“Mindfulness is about observation without criticism: being compassionate with yourself… In essence, mindfulness allows you to catch negative thought patterns before they tip you into a downward spiral. It begins the process of putting you back in control of your life.”
(Williams and Penman, 2011)

Doug Parkin is the programme director for a range of Leadership Foundation development programmes, and in demand for consultancy projects within universities. You can find out more about his book ‘Leading Learning and Teaching in Higher Education: The Key Guide to Designing and Delivering Courses’ by clicking here

Mindfulness in Higher Education takes place on Monday 19 June 2017 at Woburn House, London. To find out more and book, click here

Andy Cope will be facilitating our Leadership and the Art of Being Brilliant on Wednesday 28 June 2017 at the Royal College of Nursing, London. To find out more and book, click here

The Brexit blogs: what do followers need and expect?

In the latest in our Brexit blogs series, programme director Doug Parkin considers the ART of leadership – authenticity, responsibility and trust.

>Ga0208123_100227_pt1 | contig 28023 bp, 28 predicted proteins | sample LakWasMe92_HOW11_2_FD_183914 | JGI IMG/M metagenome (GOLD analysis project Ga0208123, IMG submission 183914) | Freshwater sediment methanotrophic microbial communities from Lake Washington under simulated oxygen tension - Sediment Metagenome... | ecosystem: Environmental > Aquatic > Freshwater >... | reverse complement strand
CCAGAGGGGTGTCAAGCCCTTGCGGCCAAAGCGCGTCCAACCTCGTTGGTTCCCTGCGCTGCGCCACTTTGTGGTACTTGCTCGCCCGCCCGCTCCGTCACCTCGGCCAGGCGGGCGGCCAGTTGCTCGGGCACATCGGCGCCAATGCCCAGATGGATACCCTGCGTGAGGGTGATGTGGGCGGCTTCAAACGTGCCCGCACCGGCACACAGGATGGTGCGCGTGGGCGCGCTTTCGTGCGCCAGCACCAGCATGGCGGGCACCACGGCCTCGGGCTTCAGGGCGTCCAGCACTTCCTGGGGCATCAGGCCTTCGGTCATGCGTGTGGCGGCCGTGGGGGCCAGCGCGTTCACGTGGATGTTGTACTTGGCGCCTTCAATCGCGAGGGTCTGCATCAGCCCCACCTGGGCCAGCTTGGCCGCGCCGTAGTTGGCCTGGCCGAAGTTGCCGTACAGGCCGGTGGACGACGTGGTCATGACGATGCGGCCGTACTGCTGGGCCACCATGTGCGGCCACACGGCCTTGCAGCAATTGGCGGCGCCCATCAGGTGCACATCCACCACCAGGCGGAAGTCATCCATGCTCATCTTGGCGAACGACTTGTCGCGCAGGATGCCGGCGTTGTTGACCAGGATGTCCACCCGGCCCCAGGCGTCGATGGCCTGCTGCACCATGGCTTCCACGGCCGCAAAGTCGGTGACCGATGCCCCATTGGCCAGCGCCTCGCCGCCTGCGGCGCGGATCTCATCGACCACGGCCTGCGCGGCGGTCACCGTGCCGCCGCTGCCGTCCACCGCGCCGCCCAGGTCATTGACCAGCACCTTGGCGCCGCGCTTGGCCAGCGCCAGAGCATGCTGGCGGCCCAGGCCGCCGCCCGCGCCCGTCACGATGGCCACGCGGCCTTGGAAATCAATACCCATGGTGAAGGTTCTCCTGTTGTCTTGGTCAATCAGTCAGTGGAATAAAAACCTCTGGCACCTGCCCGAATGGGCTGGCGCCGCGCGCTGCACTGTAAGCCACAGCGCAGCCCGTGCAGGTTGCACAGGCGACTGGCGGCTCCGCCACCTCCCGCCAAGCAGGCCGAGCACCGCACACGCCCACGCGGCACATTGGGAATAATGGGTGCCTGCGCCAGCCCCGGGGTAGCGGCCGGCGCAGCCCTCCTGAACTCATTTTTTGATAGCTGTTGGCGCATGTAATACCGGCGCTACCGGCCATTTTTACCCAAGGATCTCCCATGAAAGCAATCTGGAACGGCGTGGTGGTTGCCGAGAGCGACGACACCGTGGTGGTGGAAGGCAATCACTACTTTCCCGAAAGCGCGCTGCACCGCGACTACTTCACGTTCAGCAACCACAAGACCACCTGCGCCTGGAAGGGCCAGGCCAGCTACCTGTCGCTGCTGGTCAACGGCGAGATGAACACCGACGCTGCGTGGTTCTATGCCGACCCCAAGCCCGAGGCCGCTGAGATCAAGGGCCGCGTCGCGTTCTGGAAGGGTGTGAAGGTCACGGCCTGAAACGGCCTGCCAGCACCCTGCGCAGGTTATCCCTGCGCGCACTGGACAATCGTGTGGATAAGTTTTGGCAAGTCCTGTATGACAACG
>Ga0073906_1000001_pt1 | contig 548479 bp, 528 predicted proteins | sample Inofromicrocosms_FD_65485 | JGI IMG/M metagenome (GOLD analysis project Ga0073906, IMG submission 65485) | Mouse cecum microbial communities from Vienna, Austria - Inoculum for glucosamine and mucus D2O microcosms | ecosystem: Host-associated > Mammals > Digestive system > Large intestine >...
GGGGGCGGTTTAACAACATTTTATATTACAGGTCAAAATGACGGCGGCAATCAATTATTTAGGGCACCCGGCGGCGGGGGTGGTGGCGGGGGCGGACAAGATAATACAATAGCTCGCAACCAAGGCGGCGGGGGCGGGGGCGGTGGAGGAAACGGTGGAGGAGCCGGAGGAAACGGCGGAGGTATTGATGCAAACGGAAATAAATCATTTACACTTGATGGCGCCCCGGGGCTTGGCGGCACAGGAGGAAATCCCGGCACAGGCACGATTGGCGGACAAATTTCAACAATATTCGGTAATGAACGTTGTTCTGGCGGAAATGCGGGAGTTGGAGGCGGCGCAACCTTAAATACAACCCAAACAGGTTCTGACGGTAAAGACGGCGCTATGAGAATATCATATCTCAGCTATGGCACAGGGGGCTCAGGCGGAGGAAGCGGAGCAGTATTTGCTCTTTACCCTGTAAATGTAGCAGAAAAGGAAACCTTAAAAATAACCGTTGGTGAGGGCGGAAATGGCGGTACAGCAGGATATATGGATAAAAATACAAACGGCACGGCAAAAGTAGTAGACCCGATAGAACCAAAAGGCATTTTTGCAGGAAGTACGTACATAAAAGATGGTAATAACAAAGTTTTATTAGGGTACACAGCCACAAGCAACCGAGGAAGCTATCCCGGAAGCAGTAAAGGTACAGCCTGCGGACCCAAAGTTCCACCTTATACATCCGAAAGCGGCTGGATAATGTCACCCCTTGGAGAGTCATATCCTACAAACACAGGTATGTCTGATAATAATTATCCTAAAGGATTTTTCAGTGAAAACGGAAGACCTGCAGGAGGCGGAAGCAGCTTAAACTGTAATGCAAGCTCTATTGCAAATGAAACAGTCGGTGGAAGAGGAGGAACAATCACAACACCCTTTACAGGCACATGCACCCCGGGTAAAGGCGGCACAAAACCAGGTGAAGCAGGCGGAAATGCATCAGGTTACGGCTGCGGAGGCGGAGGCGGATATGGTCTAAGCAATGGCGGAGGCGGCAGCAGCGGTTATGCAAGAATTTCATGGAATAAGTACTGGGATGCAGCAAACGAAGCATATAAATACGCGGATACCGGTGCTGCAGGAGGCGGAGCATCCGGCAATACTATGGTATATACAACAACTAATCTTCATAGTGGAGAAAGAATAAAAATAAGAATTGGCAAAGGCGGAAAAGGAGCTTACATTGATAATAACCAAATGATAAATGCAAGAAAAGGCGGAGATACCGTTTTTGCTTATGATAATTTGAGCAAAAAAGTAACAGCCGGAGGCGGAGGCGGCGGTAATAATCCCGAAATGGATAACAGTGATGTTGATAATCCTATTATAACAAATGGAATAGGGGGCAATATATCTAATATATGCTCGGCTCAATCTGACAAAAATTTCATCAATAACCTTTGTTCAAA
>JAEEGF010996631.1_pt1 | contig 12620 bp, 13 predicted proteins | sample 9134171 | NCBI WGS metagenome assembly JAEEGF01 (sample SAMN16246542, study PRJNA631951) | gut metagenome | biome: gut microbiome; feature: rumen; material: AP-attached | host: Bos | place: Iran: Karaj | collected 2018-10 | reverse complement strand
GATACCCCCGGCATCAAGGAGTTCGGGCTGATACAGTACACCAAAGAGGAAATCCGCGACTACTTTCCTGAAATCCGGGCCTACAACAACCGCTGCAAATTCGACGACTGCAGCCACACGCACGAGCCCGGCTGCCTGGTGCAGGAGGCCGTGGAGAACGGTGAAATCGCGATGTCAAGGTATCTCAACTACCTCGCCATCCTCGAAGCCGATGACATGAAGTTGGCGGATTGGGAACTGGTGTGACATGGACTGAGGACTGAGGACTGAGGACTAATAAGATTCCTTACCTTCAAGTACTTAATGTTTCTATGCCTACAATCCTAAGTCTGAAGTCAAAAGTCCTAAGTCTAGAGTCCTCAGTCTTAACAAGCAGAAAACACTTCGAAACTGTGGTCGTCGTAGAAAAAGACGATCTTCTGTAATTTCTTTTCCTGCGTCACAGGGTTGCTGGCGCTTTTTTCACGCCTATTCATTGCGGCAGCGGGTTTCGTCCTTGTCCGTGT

ART

Let’s turn the whole leadership thing on its head and ask, instead, the question “what do followers need and expect?”  What do they need to follow willingly and with energy and commitment, and what do they expect from leaders in terms of behaviour, communication and relationship?  And before we become too fixated on polarised notions of leaders and followers, it is important to acknowledge that great followers are as important as great leaders. Most of us occupy both roles in our lives at different moments and in different ways, and there is often a grey line between the two as leadership is shared and followers become empowered.

Starting from perhaps quite a low base, following the recent EU referendum and Brexit decision, trust in public/political leadership has taken quite a battering and a real appetite seems to be emerging for more authentic, genuine and sympathetically attuned or connected leaders.  These are themes consistently engaged with on Leadership Foundation programmes.

Authenticity – a little thing called integrity